The LSM works to promote and support citizen-based early detection efforts in areas of the state where such activities are currently lacking through a unique program called Invasive Plant Patrol Jump-Start. The objectives of IPP Jump-Start are to:
1) Organize a survey team (comprised primarily of seasoned volunteer Invasive Plant Patrollers, supported by LSM staff) to conduct a comprehensive invasive aquatic plant screening survey and native plant inventory on the target waterbody; and
2) To help “jump-start” a locally sustainable citizen-based monitoring program in the region through outreach, training, and more spontaneous forms of interaction between team members and the host community.
IPP Jump-Start was piloted on one of the most highly-valued and more vulnerable lakes in Maine (also the state’s largest lake): Moosehead.
If such a project could succeed on this grand scale, it was likely that it could succeed anywhere in the state. This first-ever, volunteer-powered aquatic plant survey of Maine’s largest lake, Moosehead, was completed in 2013. The entire shoreline of the 74,000-acre-plus lake was methodically screened for aquatic invaders. NO invasive species were detected.
A high percentage of the volunteers who participated in this project over its six year timespan remained active throughout, which helped to create a cohesive, highly-competent team. The logistics of surveying a lake the size of Moosehead are challenging to say the least—challenges ranging from where the team will make base camp and how will meals be organized, to the more critical issues of access, on-lake communication, and safety. Each challenge was deftly handled by the team, with volunteers team members taking on key roles in all phases of the project . . . planning, facilitation, technical support, training, outreach, survey activity, plant identification, documentation, reporting, follow-up, etc.
Here is a summary of the Moosehead team’s accomplishments:
· The shoreline of Moosehead Lake, including the islands, measures 281 miles. If one takes into account deployment of boats over significant distances (often with larger motorized boats, towing smaller paddle craft) and the methodical travel back and forth along transects that is required to survey fertile coves and extensive shallows, the actually scope of the survey was substantially greater. The survey was done in short annual increments and took six years to complete. Actual time on the water however was remarkably short: 23 days!
· During this time the team carefully screened the littoral zone of Moosehead Lake for all eleven invasive aquatic plants legally listed as imminent threats to Maine lakes, as well as other potential aquatic invaders such as Chinese mystery snails and zebra mussels, finding no invasives present. Moosehead Lake now has a “clean bill of health” from which future monitoring efforts can proceed.1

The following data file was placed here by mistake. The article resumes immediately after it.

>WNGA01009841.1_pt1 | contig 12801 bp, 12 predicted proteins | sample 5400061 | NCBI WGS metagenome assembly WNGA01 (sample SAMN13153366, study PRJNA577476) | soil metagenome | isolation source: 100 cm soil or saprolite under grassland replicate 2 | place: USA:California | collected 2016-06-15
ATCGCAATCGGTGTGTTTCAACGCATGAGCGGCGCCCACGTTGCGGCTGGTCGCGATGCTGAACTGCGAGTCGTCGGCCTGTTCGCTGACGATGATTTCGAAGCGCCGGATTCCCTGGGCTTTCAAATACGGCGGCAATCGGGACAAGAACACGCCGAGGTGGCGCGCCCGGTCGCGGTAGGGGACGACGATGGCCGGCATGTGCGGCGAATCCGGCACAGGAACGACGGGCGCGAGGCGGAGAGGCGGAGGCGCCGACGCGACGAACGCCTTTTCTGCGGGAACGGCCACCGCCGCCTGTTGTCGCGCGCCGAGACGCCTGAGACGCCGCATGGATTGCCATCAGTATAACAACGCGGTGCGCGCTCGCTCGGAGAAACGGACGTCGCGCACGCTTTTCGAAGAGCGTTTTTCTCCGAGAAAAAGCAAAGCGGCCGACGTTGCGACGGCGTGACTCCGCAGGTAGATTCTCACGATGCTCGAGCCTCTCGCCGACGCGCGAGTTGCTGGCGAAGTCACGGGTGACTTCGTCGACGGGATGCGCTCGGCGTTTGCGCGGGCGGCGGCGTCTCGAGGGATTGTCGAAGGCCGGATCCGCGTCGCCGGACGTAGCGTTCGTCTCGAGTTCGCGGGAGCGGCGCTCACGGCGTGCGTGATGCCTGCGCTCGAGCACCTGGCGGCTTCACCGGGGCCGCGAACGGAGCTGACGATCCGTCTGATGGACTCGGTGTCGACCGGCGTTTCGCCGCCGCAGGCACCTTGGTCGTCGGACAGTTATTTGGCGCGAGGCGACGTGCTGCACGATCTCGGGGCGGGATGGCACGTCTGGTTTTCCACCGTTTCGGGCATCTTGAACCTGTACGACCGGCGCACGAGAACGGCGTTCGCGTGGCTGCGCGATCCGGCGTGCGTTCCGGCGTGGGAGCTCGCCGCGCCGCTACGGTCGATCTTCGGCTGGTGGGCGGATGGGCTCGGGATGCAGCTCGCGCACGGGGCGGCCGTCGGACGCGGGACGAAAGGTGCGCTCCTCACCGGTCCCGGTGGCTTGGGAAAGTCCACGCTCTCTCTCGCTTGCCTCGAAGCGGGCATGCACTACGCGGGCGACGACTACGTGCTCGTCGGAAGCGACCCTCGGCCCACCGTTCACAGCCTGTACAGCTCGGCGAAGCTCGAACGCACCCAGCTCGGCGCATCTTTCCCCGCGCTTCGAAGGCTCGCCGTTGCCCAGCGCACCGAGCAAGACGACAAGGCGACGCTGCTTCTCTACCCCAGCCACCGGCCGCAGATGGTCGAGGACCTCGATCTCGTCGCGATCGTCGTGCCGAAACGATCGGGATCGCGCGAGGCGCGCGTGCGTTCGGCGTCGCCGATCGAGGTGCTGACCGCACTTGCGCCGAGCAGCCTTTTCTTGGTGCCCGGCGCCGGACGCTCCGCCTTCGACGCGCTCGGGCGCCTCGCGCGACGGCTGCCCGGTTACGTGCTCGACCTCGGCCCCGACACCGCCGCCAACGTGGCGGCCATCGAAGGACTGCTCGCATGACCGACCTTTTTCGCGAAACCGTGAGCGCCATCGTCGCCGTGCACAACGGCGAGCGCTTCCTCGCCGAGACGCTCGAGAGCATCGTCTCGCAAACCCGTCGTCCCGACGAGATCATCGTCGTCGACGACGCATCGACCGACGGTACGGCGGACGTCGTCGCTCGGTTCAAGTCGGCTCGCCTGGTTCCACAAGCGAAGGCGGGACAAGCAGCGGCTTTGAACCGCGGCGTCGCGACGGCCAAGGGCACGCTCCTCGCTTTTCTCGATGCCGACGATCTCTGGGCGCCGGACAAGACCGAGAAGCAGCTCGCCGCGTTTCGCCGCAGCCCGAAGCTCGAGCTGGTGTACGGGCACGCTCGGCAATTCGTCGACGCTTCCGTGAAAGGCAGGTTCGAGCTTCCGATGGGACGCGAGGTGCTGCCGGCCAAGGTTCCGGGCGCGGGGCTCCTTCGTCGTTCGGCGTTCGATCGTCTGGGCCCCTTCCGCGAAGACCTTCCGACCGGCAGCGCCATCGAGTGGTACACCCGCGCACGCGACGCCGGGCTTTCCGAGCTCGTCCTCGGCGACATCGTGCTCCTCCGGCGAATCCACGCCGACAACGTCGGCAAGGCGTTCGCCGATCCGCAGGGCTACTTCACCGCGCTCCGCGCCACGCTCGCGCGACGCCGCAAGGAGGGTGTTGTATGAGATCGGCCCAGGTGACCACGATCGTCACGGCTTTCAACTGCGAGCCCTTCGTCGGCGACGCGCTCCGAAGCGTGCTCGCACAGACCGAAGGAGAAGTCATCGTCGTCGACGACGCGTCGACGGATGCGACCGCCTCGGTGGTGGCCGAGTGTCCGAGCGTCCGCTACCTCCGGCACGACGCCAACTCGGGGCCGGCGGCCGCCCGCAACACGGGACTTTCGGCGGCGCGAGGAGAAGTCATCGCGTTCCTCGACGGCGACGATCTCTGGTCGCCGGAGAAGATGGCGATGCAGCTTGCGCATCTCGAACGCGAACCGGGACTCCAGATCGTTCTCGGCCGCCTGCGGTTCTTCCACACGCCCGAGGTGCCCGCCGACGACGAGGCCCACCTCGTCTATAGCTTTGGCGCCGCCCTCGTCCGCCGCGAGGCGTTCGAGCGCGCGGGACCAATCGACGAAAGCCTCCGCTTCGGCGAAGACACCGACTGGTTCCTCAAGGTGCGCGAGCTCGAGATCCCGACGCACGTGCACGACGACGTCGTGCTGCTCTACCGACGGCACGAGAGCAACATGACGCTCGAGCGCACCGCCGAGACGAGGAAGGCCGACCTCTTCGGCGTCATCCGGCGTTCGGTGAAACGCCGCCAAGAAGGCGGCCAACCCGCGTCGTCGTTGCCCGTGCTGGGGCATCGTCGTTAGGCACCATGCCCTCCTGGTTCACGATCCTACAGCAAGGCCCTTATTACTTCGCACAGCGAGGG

· During the course of the survey, the team also documented all of the native plants found growing in the lake. A whopping 110 plant species have been documented. Thirty plant specimens of note have been submitted to the Maine State herbarium.
· Work on the second jump-start goal— assisting with the development of a locally sustainable citizen-based monitoring program in the region—is off to a promising start and continues to gather momentum. Through outreach conducted by team members, the LSM has formed a broad coalition of local partners who will be meeting next spring onboard the Katahdin in Greenville to discuss next steps for the region. The Hunt of Aquatic Invaders, a documentary featuring this Moosehead jump-start project, will have its regional premier at this event. (For more on The Hunt, please see page ?? Please stay tuned for more on the Katahdin Lake Monitoring Forum.)
· A project on this scale, were it to have been done by professionals, would have been extremely costly, with a price tag in the tens of thousands–a cost prohibitive to most state agencies, municipalities and non-profit lake conservation groups. Volunteer engagement not only enabled this project to happen, it showed that high-quality survey could be done, efficiently and effectively, by volunteers.
Studies conducted throughout the country have consistently shown that information collected trained citizen scientists is equivalent to, and indistinguishable from that of professional scientists, at a fraction of the cost. This groundbreaking project on Maine’s largest lake serves as a powerful case in point!
1 The LSM (then known as VLMP) survey team did not monitor the lake for invasive fish. Two non-native fish species are known to be established in Moosehead Lake: small mouth bass (Micropterus dolomieu), and white perch (Morone americana). Both were the result of illegal introductions.
Click here for the list of Moosehead Lake Survey Project Contributors.
The Hunt For Aquatic Invaders – The Moosehead Jump-Start story was captured by videographer Steve Underwood in extraordinary high-definition footage.
DVDs of the Hunt are available for $10 plus shipping and handling. Contact the LSM to order yours today! 207-783-7733 or firstname.lastname@example.org.
Please click here for the most recent update on the Moosehead Lake IPP Survey.